sci.math.numanalysis
SUNA32, The 1983 Colloquium at CWI
==================================
Reference is made to a reprint from the "Colloquium Topics in Applied Numerical
Analysis" by J.G. Verwer, at the Centre for Mathematics and Computer Science,
Amsterdam, the Netherlands (1984). It was Christmas time. My own contribution
is called "Least squares numerical analysis of the steady state and transient
thermal hydraulic behaviour of L.M.F.B.R. heat exchangers". LMFBR= Liquid Metal
Fast Breeder Reactor, the thing they were building at that time in Kalkar, West
Germany. The Duth partner in this project was Neratoom, my previous employer.
Use will be made of the theorem which was proved in SUNA31. It will be applied
however on systems of equations S which obey a stronger set of rules, namely:
(i) For all i : S(i,i) > 0 ; S(i,j) <= 0 for all j <> i .
(ii) sum S(i,j) >= 0 , with strict inequality for some i .
i
(iii) S is irreducible.
It can easily be shown that the above conditions are stronger than those needed
to prove the theorem in SUNA31:
From (i) it follows that: S(i,i) <> 0 .
From (ii) it follows that: S(i,i) >= sum  S(i,j)
j<>i
With the help of (i):  S(i,i)  >= sum  S(i,j) 
j<>i
I want to talk about a significant paragraph in the abovementioned paper called
"Stability". It starts on page 182 of the proceedings. Our theory is worked out
in the paper for a more general case, but attention will be restricted in this
article to my Pure Convection hobby horse. Formulated in local coordinates as:
U.dT/dh + V.dT/dk = 0
The analytical approximation (yes) is discretized upon the parent quadrilateral
: a square. It's shape functions are: (1h).(1k) , h.(1k) , (1h).k , h.k
1 2 3 4
/ Differentiation:
3 o  o 4
 /  d/dh = [ (1k) +(1k) k +k ]
 * 
 /  d/dk = [ (1h) h +(1h) +h ]
1 o X o 2
U.dT/dh + V.dT/dk = [  U.(1k)  V.(1h) ].T1
+ [ + U.(1k)  V.h ].T2
+ [  U.k + V.(1h) ].T3
+ [ + U.k + V.h ].T4 = 0
Here (h,k) are the coordinates of integration point(s), the position of which
will be established in the sequel.
Let us assume for simplicity that: U > 0 , V > 0 , U < V . This situation will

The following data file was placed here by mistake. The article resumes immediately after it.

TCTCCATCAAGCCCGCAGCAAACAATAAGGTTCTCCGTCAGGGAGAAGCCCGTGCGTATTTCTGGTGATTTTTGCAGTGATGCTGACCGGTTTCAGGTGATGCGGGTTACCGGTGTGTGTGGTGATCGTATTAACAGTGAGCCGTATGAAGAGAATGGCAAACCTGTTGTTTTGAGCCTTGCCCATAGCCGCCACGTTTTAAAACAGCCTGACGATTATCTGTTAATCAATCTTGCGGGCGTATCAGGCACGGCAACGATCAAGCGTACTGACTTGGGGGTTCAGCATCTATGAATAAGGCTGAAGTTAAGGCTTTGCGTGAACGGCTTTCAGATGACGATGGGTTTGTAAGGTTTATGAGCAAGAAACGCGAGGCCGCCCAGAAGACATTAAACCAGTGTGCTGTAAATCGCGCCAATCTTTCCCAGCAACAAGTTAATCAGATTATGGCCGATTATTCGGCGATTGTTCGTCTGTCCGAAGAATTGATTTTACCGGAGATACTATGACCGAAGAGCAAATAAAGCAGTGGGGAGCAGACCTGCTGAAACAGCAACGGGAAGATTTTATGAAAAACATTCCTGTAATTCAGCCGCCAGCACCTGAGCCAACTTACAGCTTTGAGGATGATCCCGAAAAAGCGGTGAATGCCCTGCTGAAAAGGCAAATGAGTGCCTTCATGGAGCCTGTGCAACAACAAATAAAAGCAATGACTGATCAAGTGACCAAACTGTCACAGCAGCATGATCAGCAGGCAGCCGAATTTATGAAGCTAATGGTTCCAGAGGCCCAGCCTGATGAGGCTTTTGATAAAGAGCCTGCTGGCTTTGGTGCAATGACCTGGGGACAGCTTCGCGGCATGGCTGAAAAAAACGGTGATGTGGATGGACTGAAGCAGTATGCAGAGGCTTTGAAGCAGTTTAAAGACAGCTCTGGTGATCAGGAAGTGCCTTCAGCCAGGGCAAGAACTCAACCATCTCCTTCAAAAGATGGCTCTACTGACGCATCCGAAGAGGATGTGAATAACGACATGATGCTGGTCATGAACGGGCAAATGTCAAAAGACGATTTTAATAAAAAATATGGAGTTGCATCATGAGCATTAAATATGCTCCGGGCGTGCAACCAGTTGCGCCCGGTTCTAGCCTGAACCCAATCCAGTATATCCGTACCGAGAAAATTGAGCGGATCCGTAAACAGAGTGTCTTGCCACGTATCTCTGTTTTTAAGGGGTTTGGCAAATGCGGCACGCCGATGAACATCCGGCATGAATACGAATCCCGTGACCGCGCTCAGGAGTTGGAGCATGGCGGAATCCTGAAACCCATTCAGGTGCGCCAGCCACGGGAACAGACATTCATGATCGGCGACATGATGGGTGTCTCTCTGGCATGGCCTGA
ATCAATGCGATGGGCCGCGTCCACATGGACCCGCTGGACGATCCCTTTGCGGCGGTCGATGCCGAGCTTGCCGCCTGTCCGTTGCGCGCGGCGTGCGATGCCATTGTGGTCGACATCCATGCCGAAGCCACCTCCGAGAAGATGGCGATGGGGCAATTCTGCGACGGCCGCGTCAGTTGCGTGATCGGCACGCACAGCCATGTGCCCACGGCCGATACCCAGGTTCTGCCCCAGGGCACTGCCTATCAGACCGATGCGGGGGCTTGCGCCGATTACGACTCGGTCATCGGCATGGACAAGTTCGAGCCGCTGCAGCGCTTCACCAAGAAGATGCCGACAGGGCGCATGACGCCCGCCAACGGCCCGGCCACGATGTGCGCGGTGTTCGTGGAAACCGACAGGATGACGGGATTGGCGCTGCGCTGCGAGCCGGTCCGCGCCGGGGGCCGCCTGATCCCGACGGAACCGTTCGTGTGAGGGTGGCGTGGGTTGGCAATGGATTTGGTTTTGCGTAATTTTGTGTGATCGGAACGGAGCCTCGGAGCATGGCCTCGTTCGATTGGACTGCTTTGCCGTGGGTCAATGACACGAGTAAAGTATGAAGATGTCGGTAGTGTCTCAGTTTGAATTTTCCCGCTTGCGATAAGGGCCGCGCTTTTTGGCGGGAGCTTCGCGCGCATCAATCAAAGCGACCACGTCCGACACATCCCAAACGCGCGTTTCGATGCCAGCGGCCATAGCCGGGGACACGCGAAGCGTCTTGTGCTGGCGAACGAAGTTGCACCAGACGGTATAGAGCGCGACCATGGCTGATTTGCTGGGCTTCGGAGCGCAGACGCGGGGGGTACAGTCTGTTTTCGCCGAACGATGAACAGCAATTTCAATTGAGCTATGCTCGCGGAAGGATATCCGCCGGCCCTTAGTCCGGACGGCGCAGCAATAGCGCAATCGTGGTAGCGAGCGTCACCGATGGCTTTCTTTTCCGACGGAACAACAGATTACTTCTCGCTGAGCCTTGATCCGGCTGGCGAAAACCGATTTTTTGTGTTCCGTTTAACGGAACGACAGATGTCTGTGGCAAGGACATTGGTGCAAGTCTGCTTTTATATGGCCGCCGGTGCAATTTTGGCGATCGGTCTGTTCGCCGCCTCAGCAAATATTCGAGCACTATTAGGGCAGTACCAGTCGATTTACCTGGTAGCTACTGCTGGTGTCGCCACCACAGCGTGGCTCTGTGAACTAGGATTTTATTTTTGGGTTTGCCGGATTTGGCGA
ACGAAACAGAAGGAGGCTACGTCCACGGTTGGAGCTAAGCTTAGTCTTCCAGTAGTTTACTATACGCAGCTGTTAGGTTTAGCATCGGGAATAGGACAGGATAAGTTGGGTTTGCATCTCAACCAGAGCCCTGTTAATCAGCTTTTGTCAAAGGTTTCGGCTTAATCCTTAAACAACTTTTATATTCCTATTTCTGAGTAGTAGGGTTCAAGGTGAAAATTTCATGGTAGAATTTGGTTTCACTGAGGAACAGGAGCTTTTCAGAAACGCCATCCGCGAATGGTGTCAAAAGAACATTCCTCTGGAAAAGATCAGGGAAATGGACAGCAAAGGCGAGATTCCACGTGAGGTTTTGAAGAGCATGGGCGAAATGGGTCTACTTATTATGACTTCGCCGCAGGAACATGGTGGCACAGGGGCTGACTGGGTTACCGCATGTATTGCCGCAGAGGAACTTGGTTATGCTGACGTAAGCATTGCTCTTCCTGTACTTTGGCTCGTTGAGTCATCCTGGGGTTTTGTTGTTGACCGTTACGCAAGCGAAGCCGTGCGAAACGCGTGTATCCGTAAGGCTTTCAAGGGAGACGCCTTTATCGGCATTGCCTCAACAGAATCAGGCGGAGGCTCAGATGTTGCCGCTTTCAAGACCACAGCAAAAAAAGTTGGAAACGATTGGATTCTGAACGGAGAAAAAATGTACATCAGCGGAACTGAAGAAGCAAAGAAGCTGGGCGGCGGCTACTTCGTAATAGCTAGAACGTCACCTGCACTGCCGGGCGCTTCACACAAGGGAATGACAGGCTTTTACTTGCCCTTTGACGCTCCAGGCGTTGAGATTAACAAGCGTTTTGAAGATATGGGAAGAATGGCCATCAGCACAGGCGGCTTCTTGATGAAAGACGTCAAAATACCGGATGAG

be depicted graphically as in the above ASCII figure.
A more serious restriction can be imposed by demanding that, in case of U > 0
or V > 0 , the twodimensional description automatically simplifies to a one
dimensional theory. This is accomplished most easily by positioning integration
points along the streamline or the characteristic going through a nodal point.
In such a way, however, that the coordinates (h,k) lie _inside_ the element.
In the situation sketched above, only the streamlines through (1) and (4) are
to be selected. But of course only _upwind_ temperatures can be felt by each of
these nodes, which already obsoletes node (1). Hence, any integration point can
only be placed at the streamline through (4). To be more precise, coordinates
(h,k) must obey the relationship:
(k1) = V/U.(h1) or: U.(1k) = V.(1h)
To proceed further, let us bring in mind Ames' theorem, as has been formulated
in this article. The discretization is considered as an equation for node (4).
It can be checked out easily that condition (ii) is automatically fulfilled.
But according to (i) the following inequalities must hold:
 U.(1k)  V.(1h) <= 0 : T1
+ U.(1k)  V.h <= 0 : T2
 U.k + V.(1h) <= 0 : T3
+ U.k + V.h > 0 : T4
Because of 0 <= h,k <= 1 ; U,V > 0 , the last condition is fulfilled without
question. Looking at the figure, it is seen that the nodal characteristic is
embedded in a domain of influence, which is thought to be bounded by the lines
(1)  (4) and (2)  (4). Therefore it is suggested that, physically speaking,
(4) obtains temperature information from (1) and (2) but will not be influenced
by (3), which is outside the skewed domain. For this reason, it would certainly
be a good idea to set the corresponding matrix coefficient to zero:
 U.k + V.(1h) = 0 : T3
U.(1k) = V.(1h) : because (*) on streamline
Solution: k = 1k > k = 1/2 ; 1h = U/V/2 > h = 1  U/V/2
Substitution into the parent quadrilateral upwind scheme gives:
[  U/2  U/2 ].T1
+ [ + U/2  V + U/2 ].T2
+ [ 0 ].T3
+ [ + U/2 + V  U/2 ].T4 = 0
Which is very much the same as: U.(T2  T1) + V.(T4  T2) = 0
But the latter equation is recognized as a specialization of 2D SUFED: SUNA05
contains an equation (6) which resembles the above one.
Conclusions:

While devising an upwind parent quadrilateral it is found that the accompanying
discretization scheme is completely equivalent with Skew Upwind Finite Element
Differences at a triangle. Significant detail is that an F.E. integration point
must lie in the middle of the piece of the streamline that crosses the element:
^^^^^^
o
 \
 \
*o * = integration point
 /
 /
o
To be continued ...

* Han de Bruijn; Applications&Graphics  "A little bit of Physics * No
* TUD Computing Centre; P.O. Box 354  would be NO idleness in * Oil
* 2600 AJ Delft; The Netherlands.  Mathematics" (HdB). * for
* Email: Han.deBruijn@RC.TUDelft.NL  Fax: +31 15 78 37 87 * Blood